(Quick fire reviews of the books we’ve been reading. A “cracked-back” is what happens to the spine of a new book once you’ve thoroughly devoured it. Please feel free to add your own list of recommendations in our comments section.)
Down to a Sunless Sea
By Mathias B. Freese
This collection of short stories by Mathias B. Freese gets points for the way the writer insightfully glares into the lives of the characters – a group of troubled (and sometimes mentally ill) people. Freese uses stark and penetrating language to accomplish that task. But the real question is if this collection can really be considered short stories. I’d argue not. There’s nary a plot to be found in the collection – as each of the pieces focuses on character building. These are character sketches – not stories. Most, in fact, are internal monologues. Yet some of the sketches work well. “I’ll Make It, I Think” features the powerful voice of a handicapped boy trapped in his deformed body. “Little Errands” is an amusing take on an anal retentive man obsessed with mailing letters. Yet overall, the collection feels too internal – as if the book is trapped inside a room without any windows. Too much of the action is thinking. There needs to be more external action – interaction with other characters, movement, and fluidity; more setting, description and dialogue. If you’re a fan of character – and bizarre, damaged ones then you’ll want to get a copy of “Down to a Sunless Sea.” But if you like traditional short stories, then you may want to pass. After all, there’s nothing wrong with a strong plot every now and then.
By David McCullough
How on Earth did the 13 Colonies ever win the Revolutionary War against the British Empire? It was a lopsided match-up from the start. Yet, somehow, the American rebels pulled it off. David McCullough’s “1776” gives us a glimpse into the first full year of warfare – which may have been the bleakest for the new country. The Army was made up of misfits (mostly from New England) and the citizens were starkly divided (especially in that Tory stronghold of New York City). McCullough takes us from the Siege of Boston to the Battle of Trenton (the turning point for General Washington and his Continental Army). McCullough tells us the story from the perspective of Washington, his generals, his officers, and his soldiers (but there are parts from the British point of view as well). What we get is history as a suspense novel. The action is fast. The characters are larger than life. Although this is a story that most Americans have heard a thousand times (starting in elementary school), McCullough gives it a fresh coat of paint and oftentimes it’s easy to forget that the action had already happened. That’s the sign of a good historian and a powerful writer. It’s amazing that the Colonies ended up winning the Revolutionary War. The British – by nearly every barometer – should have won. But they didn’t. McCullough shows us why through the eyes of the determined Washington and his troops.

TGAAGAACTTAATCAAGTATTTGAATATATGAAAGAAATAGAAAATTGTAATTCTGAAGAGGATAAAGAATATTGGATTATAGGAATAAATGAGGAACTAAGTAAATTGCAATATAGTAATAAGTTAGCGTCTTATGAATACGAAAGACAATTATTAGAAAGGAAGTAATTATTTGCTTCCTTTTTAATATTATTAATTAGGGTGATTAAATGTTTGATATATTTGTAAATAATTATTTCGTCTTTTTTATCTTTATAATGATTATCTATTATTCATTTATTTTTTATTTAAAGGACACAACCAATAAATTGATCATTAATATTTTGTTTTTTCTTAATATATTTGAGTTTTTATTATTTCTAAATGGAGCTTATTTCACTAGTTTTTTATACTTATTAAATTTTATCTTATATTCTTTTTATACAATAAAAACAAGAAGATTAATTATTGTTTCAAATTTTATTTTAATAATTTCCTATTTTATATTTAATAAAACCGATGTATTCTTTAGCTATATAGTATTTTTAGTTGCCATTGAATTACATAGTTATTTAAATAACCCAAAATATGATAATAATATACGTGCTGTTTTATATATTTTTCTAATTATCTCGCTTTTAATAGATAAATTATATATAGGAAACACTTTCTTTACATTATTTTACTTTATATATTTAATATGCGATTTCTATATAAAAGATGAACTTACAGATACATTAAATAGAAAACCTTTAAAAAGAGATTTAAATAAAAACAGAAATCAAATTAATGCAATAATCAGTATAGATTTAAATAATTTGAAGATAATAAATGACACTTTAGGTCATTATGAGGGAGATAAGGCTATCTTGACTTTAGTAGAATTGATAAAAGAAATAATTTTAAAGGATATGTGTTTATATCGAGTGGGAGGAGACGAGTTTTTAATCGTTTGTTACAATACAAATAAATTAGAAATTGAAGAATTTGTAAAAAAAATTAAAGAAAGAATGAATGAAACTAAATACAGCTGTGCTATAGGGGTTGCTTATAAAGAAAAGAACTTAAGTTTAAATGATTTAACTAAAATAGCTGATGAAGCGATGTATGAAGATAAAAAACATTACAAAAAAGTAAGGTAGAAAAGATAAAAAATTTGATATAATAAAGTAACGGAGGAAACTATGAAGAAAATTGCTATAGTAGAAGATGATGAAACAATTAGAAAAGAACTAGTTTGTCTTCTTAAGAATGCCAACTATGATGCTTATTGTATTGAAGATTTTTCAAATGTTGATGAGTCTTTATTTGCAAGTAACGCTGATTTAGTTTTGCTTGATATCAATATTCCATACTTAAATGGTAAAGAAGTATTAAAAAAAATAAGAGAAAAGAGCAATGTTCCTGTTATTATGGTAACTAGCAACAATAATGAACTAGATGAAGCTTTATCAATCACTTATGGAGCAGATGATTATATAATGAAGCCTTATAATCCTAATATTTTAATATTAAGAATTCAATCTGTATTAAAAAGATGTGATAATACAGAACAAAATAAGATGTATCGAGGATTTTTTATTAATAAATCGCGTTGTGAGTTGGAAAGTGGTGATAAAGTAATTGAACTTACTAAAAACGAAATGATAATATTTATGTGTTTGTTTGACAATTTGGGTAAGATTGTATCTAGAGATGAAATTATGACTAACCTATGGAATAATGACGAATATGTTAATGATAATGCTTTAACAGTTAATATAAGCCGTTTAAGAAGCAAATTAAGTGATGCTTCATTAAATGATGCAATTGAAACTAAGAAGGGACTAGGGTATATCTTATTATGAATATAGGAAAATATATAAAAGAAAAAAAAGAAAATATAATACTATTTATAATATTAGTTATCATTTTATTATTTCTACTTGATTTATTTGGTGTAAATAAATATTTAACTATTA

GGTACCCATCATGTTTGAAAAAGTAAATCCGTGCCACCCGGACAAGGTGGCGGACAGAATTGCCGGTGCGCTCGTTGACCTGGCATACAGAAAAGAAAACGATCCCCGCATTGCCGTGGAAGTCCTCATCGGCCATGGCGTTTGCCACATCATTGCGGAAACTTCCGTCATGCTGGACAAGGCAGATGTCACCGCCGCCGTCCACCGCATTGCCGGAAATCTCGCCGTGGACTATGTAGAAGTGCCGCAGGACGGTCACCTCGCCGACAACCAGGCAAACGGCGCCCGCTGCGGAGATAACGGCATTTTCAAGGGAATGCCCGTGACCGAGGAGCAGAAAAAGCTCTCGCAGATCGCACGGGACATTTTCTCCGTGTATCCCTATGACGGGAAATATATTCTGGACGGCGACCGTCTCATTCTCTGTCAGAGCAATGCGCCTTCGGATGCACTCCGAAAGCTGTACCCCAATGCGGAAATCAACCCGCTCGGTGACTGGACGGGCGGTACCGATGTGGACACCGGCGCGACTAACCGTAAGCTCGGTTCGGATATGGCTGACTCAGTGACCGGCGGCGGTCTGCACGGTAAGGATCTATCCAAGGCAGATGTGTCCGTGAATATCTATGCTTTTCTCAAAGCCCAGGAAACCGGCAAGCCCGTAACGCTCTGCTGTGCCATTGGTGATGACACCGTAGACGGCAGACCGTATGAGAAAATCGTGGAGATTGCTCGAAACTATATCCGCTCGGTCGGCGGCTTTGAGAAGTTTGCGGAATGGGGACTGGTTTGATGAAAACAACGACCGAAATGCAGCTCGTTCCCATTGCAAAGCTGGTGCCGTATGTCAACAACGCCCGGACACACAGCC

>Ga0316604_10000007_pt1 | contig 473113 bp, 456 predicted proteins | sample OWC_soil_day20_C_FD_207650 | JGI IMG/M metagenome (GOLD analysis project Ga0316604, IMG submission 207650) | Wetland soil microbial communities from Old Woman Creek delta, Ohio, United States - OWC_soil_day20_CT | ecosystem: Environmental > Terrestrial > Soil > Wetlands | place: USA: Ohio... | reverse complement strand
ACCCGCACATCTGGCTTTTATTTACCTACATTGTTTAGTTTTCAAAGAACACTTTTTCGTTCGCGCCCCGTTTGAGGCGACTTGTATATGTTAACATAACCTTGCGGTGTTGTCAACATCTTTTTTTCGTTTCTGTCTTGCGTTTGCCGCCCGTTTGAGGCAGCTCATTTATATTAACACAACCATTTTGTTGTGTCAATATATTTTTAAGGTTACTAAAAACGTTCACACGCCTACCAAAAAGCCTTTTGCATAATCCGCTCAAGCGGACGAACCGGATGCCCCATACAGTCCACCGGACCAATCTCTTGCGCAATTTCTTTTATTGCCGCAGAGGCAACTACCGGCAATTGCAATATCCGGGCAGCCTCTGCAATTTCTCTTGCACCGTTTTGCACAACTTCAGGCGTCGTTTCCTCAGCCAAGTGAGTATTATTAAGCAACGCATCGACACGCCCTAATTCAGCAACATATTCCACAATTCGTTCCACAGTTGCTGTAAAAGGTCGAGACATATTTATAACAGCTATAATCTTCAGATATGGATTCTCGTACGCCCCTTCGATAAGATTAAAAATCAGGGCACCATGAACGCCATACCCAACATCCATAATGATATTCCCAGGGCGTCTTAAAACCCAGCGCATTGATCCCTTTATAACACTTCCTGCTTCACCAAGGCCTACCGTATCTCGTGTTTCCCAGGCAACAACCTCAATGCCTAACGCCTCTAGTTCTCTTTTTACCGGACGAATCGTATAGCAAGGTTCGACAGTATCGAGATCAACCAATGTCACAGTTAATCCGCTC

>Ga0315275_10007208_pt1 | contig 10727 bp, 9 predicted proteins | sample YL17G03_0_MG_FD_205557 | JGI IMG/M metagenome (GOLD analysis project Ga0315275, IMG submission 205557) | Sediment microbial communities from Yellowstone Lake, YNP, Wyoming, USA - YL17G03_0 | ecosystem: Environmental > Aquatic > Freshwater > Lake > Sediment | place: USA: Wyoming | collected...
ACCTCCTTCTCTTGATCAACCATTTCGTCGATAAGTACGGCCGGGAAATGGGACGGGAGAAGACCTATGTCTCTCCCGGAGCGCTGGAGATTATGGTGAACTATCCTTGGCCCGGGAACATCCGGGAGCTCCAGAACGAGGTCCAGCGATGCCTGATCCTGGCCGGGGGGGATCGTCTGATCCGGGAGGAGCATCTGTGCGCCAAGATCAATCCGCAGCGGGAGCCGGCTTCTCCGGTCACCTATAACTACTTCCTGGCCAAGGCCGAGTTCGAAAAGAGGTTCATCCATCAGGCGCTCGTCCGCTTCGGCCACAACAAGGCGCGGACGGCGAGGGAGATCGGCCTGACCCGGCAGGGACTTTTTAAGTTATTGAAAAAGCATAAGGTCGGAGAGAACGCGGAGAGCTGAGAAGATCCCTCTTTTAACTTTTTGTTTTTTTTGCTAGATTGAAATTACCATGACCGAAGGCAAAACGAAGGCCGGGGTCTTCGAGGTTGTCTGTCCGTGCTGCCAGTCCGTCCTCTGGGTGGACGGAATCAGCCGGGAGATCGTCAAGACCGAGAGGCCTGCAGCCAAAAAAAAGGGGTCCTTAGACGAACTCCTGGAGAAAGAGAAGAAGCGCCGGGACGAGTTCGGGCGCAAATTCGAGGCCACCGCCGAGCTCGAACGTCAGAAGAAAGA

The Worst Hard Time: The Untold Story of Those Who Survived The Great American Dust Bowl
By Timothy Egan
What was the worst environmental disaster of the 20th century? Would you believe the over-farming of the southern Great Plains that led to the enormous dust storms of the 1930s? The biggest of these storms on April 14, 1935, which went down in history as “Black Sunday,” completely blocked out the sun and contained more tons of dust and dirt than was removed to dig the Panama Canal. All of it airborne – clogging lungs, blinding cattle, burying homesteads, and turning the Great Plains into a lunar crater. Through diary accounts, personal interviews, and newspaper stories, Egan paints a vivid and personal picture of the people and places most affected by this ecological disaster. The book is fascinating – and penetrating. It’s hard to imagine why so many people of Oklahoma, Texas, Colorado, Kansas, and Nebraska remained behind on what became a blistering hot patch of dirt. But they did. Egan’s account is one of the best written historical novels, I’ve ever read. It’s fast, it’s detailed, and it packs an emotional kick. It’s like stepping into a time capsule. The one weakness of the book, however, is Egan’s failure to really put the disaster into the context of today. It would have been interesting if he spent more time on exploring how the disaster shaped the lives of people living on the Great Plains now. But otherwise, “The Worst Hard Time” deserves your attention.
Labels: book review, Cracked-Back